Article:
Home' Trinidad and Tobago Guardian : January 18th 2015 Contents CARNIVAL IS YOUR TIME -- you've been planning for this since last
year. You've got your costume and your crew, and you are ready for
the road, but have you found the right shoes? As Chiropodist/Podi-
atrist Ann Lima says, "Persons must be cautious when purchasing
shoes and boots for Carnival. You must ensure that you have the
right fit, and that those feet are always comfortable." The foot doc-
tor, whose office is located on Leotaud Street, San Fernando,
added, "Diabetics have to be extra careful when playing Mas. Only
low-risk diabetics who have been cleared by their multidisciplinary
team should decide on playing Mas, and remember that prevention
is always better than cure."
Lima, who works with her son, Ryan Lima, a foot care Sspecialist,
pointed out that "any form of pressure would create problems for
the feet, especially for diabetics." She warned that "it only takes 24
hours for blisters and the like to become infected (where diabetics
are concerned). Forty percent of diabetic patients coming to me
after Carnival come with pressure ulcers, and others come with dia-
betic foot ulcers and venous leg ulcers. Eighty to 85 percent of pa-
tients come in with fungal nails and in-grown toenails."
She has also seen discoloured nails (from purple to black), lifting
nails, and bruising after Carnival. She reminded masqueraders that
while they may love the look of mas boots, "Not everyone is the
same, and some may actually get a better fit with track shoes."
"Some boots and footwear may not have the right depth and
width to accommodate the feet," she said, "and this can lead to
corns, calluses, blisters, in-grown toenails, pressure sores and other
So now that you have time to get yourself comfortable shoes,
what should you do to ensure that you get the right fit? "It is advis-
able to have your feet measured before buying or fitting accord-
ingly," said Lima, "and diabetics may need more padding in their
footwear." She then recommended that diabetics wear New Bal-
ance sneakers, which are available right here in Trinidad. "Some of
the more popular brands don't give you the width, and this brand
does." Birkenstock footwear is another good brand for persons with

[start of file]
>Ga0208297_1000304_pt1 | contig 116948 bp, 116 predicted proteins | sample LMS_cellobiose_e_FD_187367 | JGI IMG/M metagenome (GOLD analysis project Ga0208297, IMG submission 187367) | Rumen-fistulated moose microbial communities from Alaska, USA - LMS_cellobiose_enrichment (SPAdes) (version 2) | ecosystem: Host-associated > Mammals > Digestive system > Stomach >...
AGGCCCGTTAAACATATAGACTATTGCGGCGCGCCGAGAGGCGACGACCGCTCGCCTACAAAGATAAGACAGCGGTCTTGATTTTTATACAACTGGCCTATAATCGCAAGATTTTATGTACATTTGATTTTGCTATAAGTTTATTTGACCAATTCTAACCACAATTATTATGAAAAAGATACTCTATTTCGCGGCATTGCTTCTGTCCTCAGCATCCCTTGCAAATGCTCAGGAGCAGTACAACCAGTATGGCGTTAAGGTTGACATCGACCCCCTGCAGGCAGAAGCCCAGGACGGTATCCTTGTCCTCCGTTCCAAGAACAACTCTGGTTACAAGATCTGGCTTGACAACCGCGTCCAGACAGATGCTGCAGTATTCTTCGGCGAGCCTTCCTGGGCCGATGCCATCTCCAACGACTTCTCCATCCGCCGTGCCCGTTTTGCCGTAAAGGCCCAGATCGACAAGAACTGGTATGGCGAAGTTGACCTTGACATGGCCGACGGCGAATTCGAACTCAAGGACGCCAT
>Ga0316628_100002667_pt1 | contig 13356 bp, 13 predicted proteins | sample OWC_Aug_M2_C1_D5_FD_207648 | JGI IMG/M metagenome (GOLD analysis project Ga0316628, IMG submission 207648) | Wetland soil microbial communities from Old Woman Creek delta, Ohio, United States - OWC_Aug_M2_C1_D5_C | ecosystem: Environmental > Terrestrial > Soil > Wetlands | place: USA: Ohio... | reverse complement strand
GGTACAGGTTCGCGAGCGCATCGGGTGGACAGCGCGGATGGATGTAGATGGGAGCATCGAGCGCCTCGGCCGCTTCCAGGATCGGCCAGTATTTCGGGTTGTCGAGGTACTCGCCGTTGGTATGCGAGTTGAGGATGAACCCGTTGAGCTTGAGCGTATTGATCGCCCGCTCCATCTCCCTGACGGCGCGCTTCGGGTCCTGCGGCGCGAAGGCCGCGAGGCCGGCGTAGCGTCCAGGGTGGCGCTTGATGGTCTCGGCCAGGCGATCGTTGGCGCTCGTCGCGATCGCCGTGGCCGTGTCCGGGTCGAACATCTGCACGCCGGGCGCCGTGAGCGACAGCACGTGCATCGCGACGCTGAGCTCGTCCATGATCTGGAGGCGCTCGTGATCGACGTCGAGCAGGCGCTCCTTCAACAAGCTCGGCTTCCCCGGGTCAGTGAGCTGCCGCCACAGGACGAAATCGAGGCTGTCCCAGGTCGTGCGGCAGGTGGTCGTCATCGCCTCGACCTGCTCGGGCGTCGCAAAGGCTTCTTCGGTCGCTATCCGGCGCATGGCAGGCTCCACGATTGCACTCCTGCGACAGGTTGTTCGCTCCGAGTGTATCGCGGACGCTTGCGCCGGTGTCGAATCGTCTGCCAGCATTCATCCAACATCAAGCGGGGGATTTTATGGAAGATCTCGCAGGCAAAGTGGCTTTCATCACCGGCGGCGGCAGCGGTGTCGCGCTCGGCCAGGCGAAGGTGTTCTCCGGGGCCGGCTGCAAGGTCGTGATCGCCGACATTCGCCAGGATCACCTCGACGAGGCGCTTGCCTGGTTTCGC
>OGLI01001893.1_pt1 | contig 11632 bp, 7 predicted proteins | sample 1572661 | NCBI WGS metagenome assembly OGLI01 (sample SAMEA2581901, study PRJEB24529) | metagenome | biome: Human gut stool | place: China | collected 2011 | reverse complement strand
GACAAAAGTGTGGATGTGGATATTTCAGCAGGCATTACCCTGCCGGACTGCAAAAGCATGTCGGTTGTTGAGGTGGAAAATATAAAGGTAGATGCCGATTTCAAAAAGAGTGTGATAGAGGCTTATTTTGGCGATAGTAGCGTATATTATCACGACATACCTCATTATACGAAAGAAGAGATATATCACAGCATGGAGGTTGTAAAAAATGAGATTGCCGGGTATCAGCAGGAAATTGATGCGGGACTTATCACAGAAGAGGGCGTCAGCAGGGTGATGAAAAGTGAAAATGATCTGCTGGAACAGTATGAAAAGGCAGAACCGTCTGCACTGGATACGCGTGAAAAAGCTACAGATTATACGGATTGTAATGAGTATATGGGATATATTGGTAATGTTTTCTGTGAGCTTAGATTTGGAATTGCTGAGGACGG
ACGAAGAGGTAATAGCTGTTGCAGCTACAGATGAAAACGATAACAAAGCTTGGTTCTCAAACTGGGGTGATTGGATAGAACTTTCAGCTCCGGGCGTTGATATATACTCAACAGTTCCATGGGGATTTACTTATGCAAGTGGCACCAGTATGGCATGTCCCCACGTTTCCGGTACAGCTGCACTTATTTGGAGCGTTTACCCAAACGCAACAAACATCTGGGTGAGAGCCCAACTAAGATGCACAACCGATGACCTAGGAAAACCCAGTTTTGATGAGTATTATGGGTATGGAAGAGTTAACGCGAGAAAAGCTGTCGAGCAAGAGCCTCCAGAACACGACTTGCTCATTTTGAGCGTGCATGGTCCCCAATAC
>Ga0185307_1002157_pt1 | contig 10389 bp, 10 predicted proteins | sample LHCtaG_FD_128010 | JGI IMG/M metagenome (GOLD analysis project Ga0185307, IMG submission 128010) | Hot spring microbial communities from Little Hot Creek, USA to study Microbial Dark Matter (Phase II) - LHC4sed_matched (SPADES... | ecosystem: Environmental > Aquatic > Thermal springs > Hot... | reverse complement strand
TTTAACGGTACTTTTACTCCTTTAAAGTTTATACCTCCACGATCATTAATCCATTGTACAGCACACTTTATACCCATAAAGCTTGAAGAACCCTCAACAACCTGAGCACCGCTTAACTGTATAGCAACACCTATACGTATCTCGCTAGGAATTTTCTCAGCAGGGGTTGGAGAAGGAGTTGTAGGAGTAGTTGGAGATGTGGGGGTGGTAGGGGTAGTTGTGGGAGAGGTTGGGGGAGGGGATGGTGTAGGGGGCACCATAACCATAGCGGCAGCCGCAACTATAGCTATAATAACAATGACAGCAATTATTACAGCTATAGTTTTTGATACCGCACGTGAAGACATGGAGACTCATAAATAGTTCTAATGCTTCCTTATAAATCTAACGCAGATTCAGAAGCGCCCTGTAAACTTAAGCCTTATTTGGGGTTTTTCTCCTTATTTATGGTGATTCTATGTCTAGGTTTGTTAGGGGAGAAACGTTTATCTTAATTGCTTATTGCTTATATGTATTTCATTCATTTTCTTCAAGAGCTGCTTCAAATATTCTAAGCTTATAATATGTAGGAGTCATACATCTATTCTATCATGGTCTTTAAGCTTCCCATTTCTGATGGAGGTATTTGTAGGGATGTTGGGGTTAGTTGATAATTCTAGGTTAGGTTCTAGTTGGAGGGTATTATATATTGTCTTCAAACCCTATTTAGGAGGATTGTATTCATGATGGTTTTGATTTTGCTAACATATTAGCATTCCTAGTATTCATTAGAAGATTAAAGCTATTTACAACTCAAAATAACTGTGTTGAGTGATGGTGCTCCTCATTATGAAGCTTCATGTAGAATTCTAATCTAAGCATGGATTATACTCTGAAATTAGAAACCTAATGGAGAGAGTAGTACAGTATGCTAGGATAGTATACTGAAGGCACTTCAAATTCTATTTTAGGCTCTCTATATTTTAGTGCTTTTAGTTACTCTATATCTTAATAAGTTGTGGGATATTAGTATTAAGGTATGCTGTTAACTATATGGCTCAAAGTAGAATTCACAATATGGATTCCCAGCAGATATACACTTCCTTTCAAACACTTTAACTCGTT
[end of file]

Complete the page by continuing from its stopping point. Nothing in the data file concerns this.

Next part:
Lima also said that there should be enough room to wiggle the toes
in your sneakers, and warned against getting shoes that are of a
size bigger. "Get shoes that fit well, and please don't get shoes that
To help with the toenails there is a nail protection oil, available at
Lima's office, that is antifungal, and particularly useful for diabetics.
"Scanning of the feet by the Orthotic and Prosthetic Society of
Trinidad and Tobago is also a great help with foot complications,"
Lima added. "Many complications are picked up with the scan, and
this certainly helps the non-diabetics with conditions such as fallen
arches, flat feet, calcaneal spurs, pronation, supination, calluses,
neuromas and more."
Diabetics should also wear diabetic socks, which are available at her
office and a few health stores. These come with padding at the
toes, heels and all the arches. "If possible, diabetics should carry a
second pair of shoes when playing Mas. It is important to air out
the feet, too. If you can, take along a spray bottle with methylated
spirits, and spray the toes so the moisture will be absorbed. There
are also creams that can get rid of the moisture, and antifungal
sprays which you can use to spray the boots/sneakers, the feet and
the socks, when you have aired them out."
| WELLNESS |
6| WOW MAGAZINE
Sunday Guardian www.guardian.co.tt January 18, 2015
By Bavina Sookdeo
Masqueraders may love the
look of Mas boots.
Not everyone is the same,
and some may actually get a
better fit with track shoes.
In addition, diabetics should not wear strappy sandals, because
they will definitely rub against the skin, causing blisters. To those of
you who are not diabetic and decide to wear strappy sandals, the
foot doctor insisted that you wear sun-block on the feet, since the
sun damages feet as well.
The foot specialist then sent out a stern warning, "If a diabetic sus-
tains an injury, get out of the band and get it checked immediately.
If further harm is prevented, you will not lose your feet."
The next bit of advice she sent out to diabetics? "Don't walk bare-
foot. Dust and shake out your shoes before wearing them to en-
sure that there are no stones or other items that can harm the
diabetic foot." To those diabetics who are going to the beach, she
insisted that you wear beach shoes. "The sand is sometimes so hot
that diabetics get burnt (and don't know it because they have no
sensation under their feet) and they develop ulcers."
As for those young diabetics who insist on having their pedicure
done before that big fete, she warned that you should not soak the
feet, and you should stay away from nail polish if the nails are dis-
coloured. "Wait until it heals, because moisture gets trapped under
the nail polish, and this will cause the fungus to flourish." To non-di-
abetics who have varicose veins, she insists that you wear your
vascular support stockings. To those diabetics who also have vari-
cose veins, the foot doctor said, "I hope you're not playing Mas, be-
cause you should not; and please wear your vascular support
stockings and proper footwear."
The foot specialist insisted that persons visit their podiatrist so
they can get proper information and have a proper consultation;
Ann Lima's consultations are free. She urged diabetics to, "Remem-
ber that the smallest lesion, if seen in time, can prevent complica-
tions and save the diabetic's feet. If in doubt after Carnival, do not
hesitate to visit your healthcare practitioner. It could save your toe,
limb or life."
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